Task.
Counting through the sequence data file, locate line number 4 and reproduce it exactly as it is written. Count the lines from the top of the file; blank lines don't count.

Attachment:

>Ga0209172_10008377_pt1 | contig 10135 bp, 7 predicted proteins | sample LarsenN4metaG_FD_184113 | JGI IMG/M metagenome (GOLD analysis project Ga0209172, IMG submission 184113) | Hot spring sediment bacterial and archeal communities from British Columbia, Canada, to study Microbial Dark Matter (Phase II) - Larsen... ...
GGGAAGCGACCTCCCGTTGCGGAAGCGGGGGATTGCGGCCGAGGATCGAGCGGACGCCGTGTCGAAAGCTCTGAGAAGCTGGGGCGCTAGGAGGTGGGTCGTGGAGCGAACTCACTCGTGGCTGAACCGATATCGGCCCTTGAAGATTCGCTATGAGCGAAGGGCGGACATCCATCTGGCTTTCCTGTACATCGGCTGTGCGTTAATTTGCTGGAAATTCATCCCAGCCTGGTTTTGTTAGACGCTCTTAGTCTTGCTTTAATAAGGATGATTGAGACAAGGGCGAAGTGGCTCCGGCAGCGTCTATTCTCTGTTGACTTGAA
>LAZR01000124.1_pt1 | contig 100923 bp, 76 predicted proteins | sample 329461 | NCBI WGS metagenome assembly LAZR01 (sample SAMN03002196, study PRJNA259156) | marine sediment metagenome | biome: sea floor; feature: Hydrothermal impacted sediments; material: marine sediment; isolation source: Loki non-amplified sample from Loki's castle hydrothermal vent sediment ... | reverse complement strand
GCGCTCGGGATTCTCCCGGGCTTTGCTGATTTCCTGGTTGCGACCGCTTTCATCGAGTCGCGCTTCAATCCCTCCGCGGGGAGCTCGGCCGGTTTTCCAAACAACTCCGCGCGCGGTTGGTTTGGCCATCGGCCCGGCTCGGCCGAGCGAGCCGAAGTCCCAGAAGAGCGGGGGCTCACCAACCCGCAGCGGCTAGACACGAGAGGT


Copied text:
GCGCTCGGGATTCTCCCGGGCTTTGCTGATTTCCTGGTTGCGACCGCTTTCATCGAGTCGCGCTTCAATCCCTCCGCGGGGAGCTCGGCCGGTTTTCCAAACAACTCCGCGCGCGGTTGGTTTGGCCATCGGCCCGGCTCGGCCGAGCGAGCCGAAGTCCCAGAAGAGCGGGGGCTCACCAACCCGCAGCGGCTAGACACGAGAGGT